The DTI seem to regard the print sector as part of their approach to e-commerce. Just as at the launch of Print 21 the relevant minister turned out to be Douglas Alexander MP, responsible for e-commerce and competitiveness.
He pointed out that print can too easily be taken for granted within the new communications economy. He questioned why this should be given a £13 billion turnover and how print could project an image to attract a high skills workforce.
Research showed that over half of UK printers have the intention to be able to take orders online within two years. ISDN is widely used. Potentially, print companies can expand into design, data storage and direct mail. A world class event such as IPEX helps to showcase the modern face of the industry and consign the 'hot metal and oily rags' image to history.
The answer to a question on targets for broadband was in specific UK terms rather than a general assertion about international comparisons. Changes recently announced by BT included 100 more exchanges equipped for ADSL, increasing coverage to 66% of UK population. Cable modems are already available to 50% of UK population.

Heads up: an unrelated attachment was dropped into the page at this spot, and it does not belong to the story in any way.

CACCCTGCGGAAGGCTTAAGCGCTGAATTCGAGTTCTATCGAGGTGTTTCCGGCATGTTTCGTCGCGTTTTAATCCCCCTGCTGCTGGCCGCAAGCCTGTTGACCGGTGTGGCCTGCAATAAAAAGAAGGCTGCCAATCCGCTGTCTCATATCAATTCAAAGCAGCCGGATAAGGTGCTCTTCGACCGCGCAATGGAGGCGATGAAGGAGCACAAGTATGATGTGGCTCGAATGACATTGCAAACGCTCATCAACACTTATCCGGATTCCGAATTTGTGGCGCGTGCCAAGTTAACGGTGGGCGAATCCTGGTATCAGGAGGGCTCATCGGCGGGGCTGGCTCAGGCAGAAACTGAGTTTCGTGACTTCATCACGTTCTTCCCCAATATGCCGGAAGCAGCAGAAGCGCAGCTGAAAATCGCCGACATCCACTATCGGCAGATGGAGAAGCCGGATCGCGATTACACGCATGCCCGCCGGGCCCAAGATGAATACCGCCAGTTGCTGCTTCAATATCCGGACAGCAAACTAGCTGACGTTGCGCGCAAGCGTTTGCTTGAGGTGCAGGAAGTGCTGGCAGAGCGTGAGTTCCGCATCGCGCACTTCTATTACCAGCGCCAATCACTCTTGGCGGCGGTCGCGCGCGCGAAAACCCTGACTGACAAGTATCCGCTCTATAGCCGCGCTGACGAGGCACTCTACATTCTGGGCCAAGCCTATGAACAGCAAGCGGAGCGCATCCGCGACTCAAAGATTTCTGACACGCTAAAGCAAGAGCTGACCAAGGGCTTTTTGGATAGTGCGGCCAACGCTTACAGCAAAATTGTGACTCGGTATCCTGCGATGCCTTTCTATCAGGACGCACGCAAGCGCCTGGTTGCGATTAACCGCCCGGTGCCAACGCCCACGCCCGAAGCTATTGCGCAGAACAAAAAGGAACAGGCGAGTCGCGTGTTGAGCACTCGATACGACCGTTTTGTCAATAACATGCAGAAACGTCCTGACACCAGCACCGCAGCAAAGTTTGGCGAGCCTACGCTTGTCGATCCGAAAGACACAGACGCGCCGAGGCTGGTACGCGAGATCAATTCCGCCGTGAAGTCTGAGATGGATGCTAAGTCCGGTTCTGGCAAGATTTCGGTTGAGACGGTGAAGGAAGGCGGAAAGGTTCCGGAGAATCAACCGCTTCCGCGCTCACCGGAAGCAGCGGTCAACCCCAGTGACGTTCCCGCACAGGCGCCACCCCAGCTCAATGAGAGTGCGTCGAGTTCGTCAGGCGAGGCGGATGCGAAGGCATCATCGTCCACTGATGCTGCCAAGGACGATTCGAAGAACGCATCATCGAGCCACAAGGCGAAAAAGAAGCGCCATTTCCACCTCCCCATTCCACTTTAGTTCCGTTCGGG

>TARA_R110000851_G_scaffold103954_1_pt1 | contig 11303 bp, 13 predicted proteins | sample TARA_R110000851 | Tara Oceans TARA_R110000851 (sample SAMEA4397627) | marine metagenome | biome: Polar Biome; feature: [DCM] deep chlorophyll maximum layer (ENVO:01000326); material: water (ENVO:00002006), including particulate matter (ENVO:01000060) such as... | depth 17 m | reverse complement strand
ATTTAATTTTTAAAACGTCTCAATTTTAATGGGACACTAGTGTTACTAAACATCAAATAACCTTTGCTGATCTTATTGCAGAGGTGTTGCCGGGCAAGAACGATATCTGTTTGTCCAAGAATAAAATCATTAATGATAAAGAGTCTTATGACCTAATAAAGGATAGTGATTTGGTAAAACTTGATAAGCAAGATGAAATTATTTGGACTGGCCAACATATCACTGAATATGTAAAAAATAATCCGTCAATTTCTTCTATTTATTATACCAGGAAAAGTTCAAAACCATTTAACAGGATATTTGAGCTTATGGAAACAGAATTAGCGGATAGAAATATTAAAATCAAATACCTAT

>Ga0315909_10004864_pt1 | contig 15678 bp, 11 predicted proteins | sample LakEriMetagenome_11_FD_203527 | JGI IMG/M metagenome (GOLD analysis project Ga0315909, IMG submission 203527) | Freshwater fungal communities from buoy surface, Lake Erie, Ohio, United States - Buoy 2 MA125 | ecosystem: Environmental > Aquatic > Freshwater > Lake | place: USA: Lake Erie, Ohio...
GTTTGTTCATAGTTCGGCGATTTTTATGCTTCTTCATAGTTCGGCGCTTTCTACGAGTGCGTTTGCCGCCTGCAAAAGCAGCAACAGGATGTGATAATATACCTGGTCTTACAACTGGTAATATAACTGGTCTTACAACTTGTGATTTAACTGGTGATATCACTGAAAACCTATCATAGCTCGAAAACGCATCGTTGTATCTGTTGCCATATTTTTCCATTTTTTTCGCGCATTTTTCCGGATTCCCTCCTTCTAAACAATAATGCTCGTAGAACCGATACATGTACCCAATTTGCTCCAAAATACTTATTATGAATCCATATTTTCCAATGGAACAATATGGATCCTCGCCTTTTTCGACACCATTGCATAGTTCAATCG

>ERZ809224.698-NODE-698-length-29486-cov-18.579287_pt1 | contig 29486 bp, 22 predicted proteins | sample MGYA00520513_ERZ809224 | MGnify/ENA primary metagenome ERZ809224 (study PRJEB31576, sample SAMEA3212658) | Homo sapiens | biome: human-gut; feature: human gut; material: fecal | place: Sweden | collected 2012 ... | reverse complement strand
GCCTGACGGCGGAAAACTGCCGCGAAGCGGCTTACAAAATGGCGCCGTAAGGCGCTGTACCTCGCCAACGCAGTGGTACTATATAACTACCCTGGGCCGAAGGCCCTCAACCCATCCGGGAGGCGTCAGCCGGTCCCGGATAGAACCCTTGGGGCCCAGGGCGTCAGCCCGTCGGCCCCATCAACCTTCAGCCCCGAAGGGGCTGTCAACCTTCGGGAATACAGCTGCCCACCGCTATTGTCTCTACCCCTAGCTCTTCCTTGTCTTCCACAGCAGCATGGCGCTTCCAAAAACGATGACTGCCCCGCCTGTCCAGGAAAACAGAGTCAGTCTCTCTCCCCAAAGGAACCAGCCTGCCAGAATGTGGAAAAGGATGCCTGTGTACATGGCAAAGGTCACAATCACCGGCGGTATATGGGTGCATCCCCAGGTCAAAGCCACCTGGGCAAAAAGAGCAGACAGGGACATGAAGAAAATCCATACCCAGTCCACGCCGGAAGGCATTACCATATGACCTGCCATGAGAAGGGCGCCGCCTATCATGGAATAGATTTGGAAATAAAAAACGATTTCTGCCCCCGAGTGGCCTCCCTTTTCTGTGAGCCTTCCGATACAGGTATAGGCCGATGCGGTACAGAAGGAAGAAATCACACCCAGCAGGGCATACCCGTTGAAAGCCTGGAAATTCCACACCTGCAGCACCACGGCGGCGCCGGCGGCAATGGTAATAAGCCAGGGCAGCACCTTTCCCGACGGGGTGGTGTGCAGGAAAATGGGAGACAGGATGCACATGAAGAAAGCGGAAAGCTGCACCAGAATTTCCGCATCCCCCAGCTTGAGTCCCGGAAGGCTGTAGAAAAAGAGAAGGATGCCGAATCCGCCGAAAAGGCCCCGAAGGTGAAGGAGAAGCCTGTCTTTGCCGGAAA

He added that 'Broadband is a challenge for business, not just for government', inviting the print industry to demonstrate potential benefits.
The Vision conference is intended to attract new people into print. It would be useful to show print as part of network publishing or some such broad description. Classic pre-press skills reflect what a Mac is capable of. Web design and animation should be part of the training, even for humble users of Windows. If data storage and direct marketing are involved then skills need to cover networking and telecoms. It will be interesting to see what the scope of Vision includes.